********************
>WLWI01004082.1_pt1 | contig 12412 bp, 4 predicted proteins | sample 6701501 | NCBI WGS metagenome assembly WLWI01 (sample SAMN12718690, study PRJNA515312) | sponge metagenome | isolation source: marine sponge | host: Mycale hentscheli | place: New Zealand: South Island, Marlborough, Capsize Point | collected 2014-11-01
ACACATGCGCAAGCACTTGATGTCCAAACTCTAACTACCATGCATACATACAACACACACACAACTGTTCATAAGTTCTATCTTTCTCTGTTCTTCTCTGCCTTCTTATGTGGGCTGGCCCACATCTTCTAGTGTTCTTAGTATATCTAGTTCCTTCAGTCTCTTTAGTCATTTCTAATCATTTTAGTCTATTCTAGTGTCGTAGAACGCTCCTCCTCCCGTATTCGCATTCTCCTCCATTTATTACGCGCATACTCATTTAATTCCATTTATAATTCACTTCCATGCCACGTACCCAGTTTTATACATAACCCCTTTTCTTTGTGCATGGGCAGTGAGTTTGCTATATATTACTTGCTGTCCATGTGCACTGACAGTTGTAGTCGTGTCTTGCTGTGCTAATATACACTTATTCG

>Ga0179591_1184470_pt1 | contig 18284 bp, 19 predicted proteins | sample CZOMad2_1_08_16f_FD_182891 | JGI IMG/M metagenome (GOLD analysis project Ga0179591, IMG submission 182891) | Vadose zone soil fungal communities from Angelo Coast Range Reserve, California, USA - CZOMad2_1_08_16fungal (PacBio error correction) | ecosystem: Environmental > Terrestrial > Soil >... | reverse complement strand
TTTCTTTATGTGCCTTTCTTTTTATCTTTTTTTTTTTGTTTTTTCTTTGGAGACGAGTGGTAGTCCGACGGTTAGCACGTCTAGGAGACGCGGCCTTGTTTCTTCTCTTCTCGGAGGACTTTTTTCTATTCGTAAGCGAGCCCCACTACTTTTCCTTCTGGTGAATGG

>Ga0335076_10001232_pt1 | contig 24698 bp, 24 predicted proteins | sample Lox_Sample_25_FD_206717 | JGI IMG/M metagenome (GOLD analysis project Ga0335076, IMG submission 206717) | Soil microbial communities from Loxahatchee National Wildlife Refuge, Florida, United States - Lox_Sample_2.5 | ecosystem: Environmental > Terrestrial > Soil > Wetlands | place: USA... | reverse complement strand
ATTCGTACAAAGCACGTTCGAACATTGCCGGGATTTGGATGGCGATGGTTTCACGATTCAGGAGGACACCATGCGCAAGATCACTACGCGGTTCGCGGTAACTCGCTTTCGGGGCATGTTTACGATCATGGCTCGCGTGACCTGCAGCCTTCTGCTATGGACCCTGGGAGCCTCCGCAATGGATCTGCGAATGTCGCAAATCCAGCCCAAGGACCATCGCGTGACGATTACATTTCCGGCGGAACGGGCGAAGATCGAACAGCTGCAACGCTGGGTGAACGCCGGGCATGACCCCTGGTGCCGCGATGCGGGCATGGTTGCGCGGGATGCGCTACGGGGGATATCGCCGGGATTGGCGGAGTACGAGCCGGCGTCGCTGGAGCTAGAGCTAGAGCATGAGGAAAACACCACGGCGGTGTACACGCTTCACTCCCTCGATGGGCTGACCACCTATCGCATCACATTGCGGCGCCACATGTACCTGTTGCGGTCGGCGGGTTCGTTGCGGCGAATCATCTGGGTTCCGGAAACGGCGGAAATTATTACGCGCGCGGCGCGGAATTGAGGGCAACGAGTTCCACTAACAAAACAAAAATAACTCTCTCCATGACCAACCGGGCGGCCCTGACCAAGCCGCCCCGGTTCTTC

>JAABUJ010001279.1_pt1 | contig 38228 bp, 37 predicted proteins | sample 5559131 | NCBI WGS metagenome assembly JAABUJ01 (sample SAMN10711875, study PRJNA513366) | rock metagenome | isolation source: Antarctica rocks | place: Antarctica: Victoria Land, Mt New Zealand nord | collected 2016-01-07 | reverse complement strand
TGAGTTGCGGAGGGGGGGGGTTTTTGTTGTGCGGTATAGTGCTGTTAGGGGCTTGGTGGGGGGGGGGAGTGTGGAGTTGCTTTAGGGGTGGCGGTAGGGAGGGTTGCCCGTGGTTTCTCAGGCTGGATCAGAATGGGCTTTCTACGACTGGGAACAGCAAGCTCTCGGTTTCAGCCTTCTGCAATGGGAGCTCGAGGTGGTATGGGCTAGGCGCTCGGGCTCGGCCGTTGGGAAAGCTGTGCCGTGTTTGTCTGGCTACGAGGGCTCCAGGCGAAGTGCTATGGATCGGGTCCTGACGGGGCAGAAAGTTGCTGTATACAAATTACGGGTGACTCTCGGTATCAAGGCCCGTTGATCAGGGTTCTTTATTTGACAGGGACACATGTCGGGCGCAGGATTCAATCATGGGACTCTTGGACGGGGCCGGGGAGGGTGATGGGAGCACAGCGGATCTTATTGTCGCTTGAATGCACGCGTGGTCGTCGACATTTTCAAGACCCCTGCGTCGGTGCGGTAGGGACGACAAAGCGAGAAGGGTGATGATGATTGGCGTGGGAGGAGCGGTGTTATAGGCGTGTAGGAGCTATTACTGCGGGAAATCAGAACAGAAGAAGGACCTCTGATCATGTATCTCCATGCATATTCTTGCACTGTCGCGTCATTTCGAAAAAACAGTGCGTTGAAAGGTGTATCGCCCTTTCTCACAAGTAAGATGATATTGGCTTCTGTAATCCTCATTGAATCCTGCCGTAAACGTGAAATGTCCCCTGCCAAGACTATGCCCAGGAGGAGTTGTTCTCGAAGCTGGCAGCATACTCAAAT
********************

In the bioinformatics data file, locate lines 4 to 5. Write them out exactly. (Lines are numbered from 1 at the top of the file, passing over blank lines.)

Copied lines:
TTTCTTTATGTGCCTTTCTTTTTATCTTTTTTTTTTTGTTTTTTCTTTGGAGACGAGTGGTAGTCCGACGGTTAGCACGTCTAGGAGACGCGGCCTTGTTTCTTCTCTTCTCGGAGGACTTTTTTCTATTCGTAAGCGAGCCCCACTACTTTTCCTTCTGGTGAATGG

>Ga0335076_10001232_pt1 | contig 24698 bp, 24 predicted proteins | sample Lox_Sample_25_FD_206717 | JGI IMG/M metagenome (GOLD analysis project Ga0335076, IMG submission 206717) | Soil microbial communities from Loxahatchee National Wildlife Refuge, Florida, United States - Lox_Sample_2.5 | ecosystem: Environmental > Terrestrial > Soil > Wetlands | place: USA... | reverse complement strand